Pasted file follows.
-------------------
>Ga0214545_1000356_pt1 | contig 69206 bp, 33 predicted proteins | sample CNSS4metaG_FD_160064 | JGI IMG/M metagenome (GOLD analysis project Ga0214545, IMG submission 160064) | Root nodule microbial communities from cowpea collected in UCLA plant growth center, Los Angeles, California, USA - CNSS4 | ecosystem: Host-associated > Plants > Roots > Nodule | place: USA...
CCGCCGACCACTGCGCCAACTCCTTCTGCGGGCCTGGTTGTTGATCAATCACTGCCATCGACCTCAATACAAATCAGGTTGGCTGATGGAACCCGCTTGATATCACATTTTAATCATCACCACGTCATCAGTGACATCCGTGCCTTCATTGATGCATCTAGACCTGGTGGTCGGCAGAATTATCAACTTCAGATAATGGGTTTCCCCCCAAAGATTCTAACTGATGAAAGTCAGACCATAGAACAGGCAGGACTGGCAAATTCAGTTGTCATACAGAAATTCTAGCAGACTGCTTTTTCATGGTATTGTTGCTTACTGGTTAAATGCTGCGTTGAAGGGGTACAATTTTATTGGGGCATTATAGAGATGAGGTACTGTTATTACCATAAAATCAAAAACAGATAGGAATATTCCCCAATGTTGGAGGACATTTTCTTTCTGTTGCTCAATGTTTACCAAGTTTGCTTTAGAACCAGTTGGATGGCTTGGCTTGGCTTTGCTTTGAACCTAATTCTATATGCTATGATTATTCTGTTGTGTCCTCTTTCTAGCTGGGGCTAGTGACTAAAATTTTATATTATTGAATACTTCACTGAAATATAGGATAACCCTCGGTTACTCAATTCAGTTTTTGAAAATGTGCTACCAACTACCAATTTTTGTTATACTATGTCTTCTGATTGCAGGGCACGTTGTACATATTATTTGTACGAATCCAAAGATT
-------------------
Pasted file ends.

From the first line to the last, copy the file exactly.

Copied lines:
>Ga0214545_1000356_pt1 | contig 69206 bp, 33 predicted proteins | sample CNSS4metaG_FD_160064 | JGI IMG/M metagenome (GOLD analysis project Ga0214545, IMG submission 160064) | Root nodule microbial communities from cowpea collected in UCLA plant growth center, Los Angeles, California, USA - CNSS4 | ecosystem: Host-associated > Plants > Roots > Nodule | place: USA...
CCGCCGACCACTGCGCCAACTCCTTCTGCGGGCCTGGTTGTTGATCAATCACTGCCATCGACCTCAATACAAATCAGGTTGGCTGATGGAACCCGCTTGATATCACATTTTAATCATCACCACGTCATCAGTGACATCCGTGCCTTCATTGATGCATCTAGACCTGGTGGTCGGCAGAATTATCAACTTCAGATAATGGGTTTCCCCCCAAAGATTCTAACTGATGAAAGTCAGACCATAGAACAGGCAGGACTGGCAAATTCAGTTGTCATACAGAAATTCTAGCAGACTGCTTTTTCATGGTATTGTTGCTTACTGGTTAAATGCTGCGTTGAAGGGGTACAATTTTATTGGGGCATTATAGAGATGAGGTACTGTTATTACCATAAAATCAAAAACAGATAGGAATATTCCCCAATGTTGGAGGACATTTTCTTTCTGTTGCTCAATGTTTACCAAGTTTGCTTTAGAACCAGTTGGATGGCTTGGCTTGGCTTTGCTTTGAACCTAATTCTATATGCTATGATTATTCTGTTGTGTCCTCTTTCTAGCTGGGGCTAGTGACTAAAATTTTATATTATTGAATACTTCACTGAAATATAGGATAACCCTCGGTTACTCAATTCAGTTTTTGAAAATGTGCTACCAACTACCAATTTTTGTTATACTATGTCTTCTGATTGCAGGGCACGTTGTACATATTATTTGTACGAATCCAAAGATT